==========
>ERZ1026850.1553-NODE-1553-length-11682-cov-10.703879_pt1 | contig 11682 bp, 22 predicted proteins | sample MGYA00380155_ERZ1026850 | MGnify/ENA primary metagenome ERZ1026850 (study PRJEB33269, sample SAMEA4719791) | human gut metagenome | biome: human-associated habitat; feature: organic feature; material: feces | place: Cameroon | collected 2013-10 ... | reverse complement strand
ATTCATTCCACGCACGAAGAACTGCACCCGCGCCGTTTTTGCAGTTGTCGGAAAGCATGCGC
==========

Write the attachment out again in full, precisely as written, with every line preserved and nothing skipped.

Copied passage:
>ERZ1026850.1553-NODE-1553-length-11682-cov-10.703879_pt1 | contig 11682 bp, 22 predicted proteins | sample MGYA00380155_ERZ1026850 | MGnify/ENA primary metagenome ERZ1026850 (study PRJEB33269, sample SAMEA4719791) | human gut metagenome | biome: human-associated habitat; feature: organic feature; material: feces | place: Cameroon | collected 2013-10 ... | reverse complement strand
ATTCATTCCACGCACGAAGAACTGCACCCGCGCCGTTTTTGCAGTTGTCGGAAAGCATGCGC